We are so fortunate to be surrounded by natural beauty and easily accessible outdoor recreation and parks. Yet just as easy as it might be to enjoy these parks, it seems equally as easy to not take advantage of their proximity and pleasure. Sometimes it takes a little nudge to remind us what is in our own backyards.
The Every Kid in a Park program has offered encouragement to local families that include a fourth grade student. Every fourth grader is eligible to receive a free pass to visit any national park, monument, forest, recreation area, wildlife refuge, or historic site. That means for Thurston County fourth graders free outdoor adventure awaits at nearby Bill Frank Jr. Nisqually National Wildlife Refuge, Mount Rainier National Park, Mount Saint Helens National Volcanic Monument, Olympic National Park and more.
Heather Myers, a mother of sixth and fourth grade daughters, was an early adopter of the Every Kid in a Park program. “I heard of this program last summer and quickly started planning park adventures at the start of my daughter’s fourth grade school year. My first thought was how fun for all kinds of families.”
“It is an especially encouraging program for those with limited resources or those who might not typically consider excursions to national parks or outdoor activities,” continues Myers. “I did not grow up doing these kind of things so I really want to provide my children with this type of experience, especially since we have so many options close by.”
Already this year the Myers family has used their free passes several times. They have hiked the Staircase trail in the southeast portion of the Olympic National Park, which is an easy and captivating trail close enough to Olympia to make as a nice day hike option. They have toured the Ape Cave in Mount Saint Helens National Volcanic Monument, which is the third longest lava tube in North America. And they have spent the night camping in the scenic lowlands of Mount Rainier National Park.
“We are so close to all of these sites that are truly some of the most remarkable places in our country. Access to them is easy, entrance is free, and they are absolutely breathtaking. It is a great way to get kids active and enjoy the area we live in,” Myers comments.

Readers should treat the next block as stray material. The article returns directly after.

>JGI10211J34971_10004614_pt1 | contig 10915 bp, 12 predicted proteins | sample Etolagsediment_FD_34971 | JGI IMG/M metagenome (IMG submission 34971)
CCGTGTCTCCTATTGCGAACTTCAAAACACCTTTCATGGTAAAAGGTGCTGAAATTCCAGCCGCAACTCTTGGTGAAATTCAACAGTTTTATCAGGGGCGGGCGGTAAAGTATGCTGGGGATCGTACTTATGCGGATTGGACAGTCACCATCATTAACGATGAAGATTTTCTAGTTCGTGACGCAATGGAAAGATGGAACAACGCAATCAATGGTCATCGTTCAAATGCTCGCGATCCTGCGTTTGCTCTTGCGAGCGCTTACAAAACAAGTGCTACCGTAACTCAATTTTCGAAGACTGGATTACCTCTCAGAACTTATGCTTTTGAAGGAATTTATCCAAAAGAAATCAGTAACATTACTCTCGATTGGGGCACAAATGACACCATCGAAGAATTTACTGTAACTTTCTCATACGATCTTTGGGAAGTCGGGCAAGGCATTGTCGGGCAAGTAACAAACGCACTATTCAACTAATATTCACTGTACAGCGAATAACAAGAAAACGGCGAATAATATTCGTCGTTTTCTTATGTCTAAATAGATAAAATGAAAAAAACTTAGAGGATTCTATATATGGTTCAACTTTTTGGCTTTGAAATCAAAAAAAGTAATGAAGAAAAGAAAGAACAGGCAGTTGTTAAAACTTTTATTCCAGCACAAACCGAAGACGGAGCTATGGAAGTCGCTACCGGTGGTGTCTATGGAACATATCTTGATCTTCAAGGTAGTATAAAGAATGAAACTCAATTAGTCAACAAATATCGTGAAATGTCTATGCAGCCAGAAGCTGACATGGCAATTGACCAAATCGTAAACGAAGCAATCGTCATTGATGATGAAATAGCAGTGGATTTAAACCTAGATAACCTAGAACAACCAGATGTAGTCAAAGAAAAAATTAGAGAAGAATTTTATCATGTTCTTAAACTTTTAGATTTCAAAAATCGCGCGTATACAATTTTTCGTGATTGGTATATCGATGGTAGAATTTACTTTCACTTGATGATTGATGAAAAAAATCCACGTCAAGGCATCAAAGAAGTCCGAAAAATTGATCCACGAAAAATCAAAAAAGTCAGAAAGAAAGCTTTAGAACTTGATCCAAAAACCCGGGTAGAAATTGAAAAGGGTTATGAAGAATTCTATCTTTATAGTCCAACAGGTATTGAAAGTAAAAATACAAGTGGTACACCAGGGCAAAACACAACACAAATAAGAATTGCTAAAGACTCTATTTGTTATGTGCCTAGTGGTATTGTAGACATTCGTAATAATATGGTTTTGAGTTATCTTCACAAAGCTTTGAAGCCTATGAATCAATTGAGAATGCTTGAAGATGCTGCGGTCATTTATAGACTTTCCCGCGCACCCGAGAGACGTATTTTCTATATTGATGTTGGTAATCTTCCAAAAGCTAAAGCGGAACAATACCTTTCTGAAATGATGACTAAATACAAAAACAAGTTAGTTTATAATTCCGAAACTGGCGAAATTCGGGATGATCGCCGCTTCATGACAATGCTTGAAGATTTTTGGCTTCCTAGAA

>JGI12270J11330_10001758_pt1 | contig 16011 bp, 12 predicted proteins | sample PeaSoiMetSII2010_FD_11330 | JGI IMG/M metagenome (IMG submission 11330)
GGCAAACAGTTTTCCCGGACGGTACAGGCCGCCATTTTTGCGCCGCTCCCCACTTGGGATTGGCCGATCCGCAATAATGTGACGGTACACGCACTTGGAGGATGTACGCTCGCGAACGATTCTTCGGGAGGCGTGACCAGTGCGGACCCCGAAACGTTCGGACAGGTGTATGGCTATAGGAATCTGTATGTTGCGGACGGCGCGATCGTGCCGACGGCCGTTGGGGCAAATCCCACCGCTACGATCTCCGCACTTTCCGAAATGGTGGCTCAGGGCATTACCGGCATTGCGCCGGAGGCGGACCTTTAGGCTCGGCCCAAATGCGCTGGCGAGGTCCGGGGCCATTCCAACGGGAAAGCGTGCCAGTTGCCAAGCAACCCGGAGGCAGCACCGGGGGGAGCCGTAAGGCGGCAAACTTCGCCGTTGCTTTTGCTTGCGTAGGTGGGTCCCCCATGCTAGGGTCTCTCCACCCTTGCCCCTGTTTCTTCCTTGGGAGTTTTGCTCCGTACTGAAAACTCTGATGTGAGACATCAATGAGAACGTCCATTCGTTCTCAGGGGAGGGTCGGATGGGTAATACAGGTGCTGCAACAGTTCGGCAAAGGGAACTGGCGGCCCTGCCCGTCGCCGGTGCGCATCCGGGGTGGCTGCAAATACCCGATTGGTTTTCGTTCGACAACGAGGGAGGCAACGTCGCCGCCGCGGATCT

As further encouragement to use the free passes and learn about our nearby parks, many teachers like Mrs. Rants at Boston Harbor Elementary School (BHES) have cleverly blended classroom instruction with both field trips and Washington State research projects. Thanks to the Every Kid in the Park Transportation Grant Program all BHES fourth graders will be visiting the Nisqually National Wildlife Refuge this spring to learn about the diverse habitat from the meeting of a freshwater river and the saltwater of the Puget Sound.
Several of BHES students, like Kate Herrick and Keira Watson, selected research projects to encourage their families’ use of the free fourth grade pass. While Kate has learned about the three distinct ecosystems of glacier-capped mountains, Pacific Coast and the old growth temperate rain forest within the Olympic National Park from her previous beach camping trips, she has not yet had the opportunity to visit the Mount Saint Helens National Volcanic Monument where she will learn about the volcano’s 1980 eruption.
Keira has visited Mount Rainier National Park numerous times, which remains one of her favorite places to hike with her family. Mount Rainier is the most glaciated peak in the contiguous United States and offers an abundance of hiking trails, wildflower viewing, and ranger led programs. Keira shares, “I have hiked with my family when there was still snow on the mountain and wildflowers along the trails. The views from the mountain are beautiful. We usually spend the day there and bring a picnic.”
Just like families throughout the country will be visiting the amazing parks in Washington State, the Myers family have designed their summer travels to take advantage of other national parks including five parks in Utah (Zion, Moab, Bryce, Canyon Lands and Arches) and the Grand Canyon where Maddie hopes to horseback ride and Taylor would like to river raft or kayak.
The free pass is valid for current fourth graders through August 2016 and admits all children under age 16 and up to three accompanying adults.
Thrifty Thurston highlights inexpensive family fun in Thurston County. The weekly series focuses on family-friendly activities throughout our community. If you have a suggestion for a post, send us a note at firstname.lastname@example.org. For more events and to learn what’s happening in Olympia and the surrounding area, visit our complete event calendar.